Sixty is the new forty.
He’s known by his full name, but he’s identifiable by his first name as easily as he is by his last. He’s the Boss, the man who might have saved rock and roll when it needed it, who might be the last American rock’n’roll icon given his impact and longetivity. He’s a wealthy man who can still write from the voice of a blue collar guy. He’s astute enough to respect the past masters while carving out his own legacy.
Many believe the stars aligned when Time and Newsweek ran him on their covers; others believe it was just a brilliant marketing campaign that took a guy with potential and anointed him the new King. But whether you believe talent trumped opportunity or a pre-Internet American Idol was created in a major label test tube, one thing is undeniable – when they sent him to the plate, he hit that ball out of the park. And as far as live performers are concerned, Bruce Springsteen is a legend, and rightfully so.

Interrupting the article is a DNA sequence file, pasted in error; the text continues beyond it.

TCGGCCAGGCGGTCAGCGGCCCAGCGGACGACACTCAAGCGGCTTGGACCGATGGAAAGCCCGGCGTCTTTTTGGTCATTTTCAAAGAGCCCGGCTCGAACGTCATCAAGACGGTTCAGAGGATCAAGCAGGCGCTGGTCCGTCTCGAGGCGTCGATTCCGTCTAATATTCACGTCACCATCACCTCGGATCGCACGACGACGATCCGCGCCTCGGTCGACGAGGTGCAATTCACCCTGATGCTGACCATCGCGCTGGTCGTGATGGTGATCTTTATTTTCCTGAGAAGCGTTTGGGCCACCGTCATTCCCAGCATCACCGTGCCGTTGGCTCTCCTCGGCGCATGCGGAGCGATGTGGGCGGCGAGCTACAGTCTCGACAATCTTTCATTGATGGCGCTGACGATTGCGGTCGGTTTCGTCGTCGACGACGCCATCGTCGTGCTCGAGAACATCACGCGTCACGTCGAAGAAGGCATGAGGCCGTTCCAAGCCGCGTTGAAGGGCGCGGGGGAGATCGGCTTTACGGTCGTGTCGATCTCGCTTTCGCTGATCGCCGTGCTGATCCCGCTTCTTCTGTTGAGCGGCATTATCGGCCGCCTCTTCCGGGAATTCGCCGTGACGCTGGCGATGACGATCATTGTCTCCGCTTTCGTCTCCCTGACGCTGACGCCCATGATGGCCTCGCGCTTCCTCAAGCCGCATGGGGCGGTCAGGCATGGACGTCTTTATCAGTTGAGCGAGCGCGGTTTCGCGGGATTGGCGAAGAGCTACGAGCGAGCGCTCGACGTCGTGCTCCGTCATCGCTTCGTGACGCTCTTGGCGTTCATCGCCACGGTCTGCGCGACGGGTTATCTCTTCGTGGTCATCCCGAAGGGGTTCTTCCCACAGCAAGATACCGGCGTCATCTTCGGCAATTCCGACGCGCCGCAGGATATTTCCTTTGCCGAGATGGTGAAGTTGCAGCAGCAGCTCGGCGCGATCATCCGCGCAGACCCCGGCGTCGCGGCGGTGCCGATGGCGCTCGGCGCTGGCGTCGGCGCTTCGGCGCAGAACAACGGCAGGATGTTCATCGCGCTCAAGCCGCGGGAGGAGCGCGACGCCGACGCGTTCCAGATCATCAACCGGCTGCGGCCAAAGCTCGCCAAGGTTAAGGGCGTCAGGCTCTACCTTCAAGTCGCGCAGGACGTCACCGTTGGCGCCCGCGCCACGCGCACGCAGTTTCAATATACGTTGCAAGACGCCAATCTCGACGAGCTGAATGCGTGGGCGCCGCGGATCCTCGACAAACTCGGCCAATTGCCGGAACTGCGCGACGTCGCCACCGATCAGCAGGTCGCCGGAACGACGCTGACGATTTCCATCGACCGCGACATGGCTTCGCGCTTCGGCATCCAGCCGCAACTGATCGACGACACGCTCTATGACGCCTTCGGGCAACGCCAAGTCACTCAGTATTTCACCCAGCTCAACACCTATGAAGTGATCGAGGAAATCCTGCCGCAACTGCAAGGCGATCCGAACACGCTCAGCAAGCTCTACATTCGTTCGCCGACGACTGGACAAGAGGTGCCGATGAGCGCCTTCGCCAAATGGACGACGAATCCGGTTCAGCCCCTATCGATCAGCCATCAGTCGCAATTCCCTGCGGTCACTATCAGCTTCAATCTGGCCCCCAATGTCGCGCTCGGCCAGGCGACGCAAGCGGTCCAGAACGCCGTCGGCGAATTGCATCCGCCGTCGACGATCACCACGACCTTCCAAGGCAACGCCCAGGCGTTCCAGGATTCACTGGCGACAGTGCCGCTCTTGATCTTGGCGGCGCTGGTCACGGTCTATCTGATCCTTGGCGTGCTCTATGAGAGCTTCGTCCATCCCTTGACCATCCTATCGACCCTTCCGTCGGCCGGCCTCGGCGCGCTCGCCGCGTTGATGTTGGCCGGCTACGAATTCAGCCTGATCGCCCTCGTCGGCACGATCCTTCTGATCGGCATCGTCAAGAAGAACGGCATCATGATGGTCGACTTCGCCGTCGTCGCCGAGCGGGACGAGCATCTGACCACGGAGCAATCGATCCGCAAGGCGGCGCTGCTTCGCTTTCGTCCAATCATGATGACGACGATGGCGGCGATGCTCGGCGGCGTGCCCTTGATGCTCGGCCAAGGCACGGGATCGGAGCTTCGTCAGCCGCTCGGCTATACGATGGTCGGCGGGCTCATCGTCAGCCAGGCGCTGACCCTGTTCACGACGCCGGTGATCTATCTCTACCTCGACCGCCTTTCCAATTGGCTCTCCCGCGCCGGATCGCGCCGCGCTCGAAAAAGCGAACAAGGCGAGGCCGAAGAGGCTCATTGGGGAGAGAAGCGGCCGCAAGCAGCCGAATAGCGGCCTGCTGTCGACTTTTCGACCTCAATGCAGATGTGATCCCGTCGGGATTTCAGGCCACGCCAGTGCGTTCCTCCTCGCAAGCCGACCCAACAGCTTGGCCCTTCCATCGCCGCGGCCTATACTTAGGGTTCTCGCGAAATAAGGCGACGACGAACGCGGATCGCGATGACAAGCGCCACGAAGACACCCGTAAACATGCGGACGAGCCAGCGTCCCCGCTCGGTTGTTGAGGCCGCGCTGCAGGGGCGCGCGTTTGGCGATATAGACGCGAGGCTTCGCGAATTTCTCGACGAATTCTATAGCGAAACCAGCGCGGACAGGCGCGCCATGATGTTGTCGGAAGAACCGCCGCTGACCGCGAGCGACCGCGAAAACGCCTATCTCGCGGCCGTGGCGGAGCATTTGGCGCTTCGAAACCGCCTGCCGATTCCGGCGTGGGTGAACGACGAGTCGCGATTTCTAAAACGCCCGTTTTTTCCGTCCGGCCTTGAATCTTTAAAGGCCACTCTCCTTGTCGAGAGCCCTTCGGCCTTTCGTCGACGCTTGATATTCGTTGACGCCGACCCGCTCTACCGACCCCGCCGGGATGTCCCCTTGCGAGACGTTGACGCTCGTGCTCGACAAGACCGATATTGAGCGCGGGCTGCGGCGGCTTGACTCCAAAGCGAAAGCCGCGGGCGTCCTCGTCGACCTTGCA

There are a million Bruce Springsteen stories out there, and you’ll hear and read several of them today. I’m saving mine for a longer essay that will run another time. One December day long ago changed my life, and it involved a Springsteen concert, a blizzard and a woman. Don’t want to lose that one in the volume of today’s posts.
So here’s a tip of the cap to you, Mr. Springsteen. Like many of you, I’m going to get my Boss on today.
Of course Little Steven will have something to say.
And, of course, Bruce Springsteen Dot Net.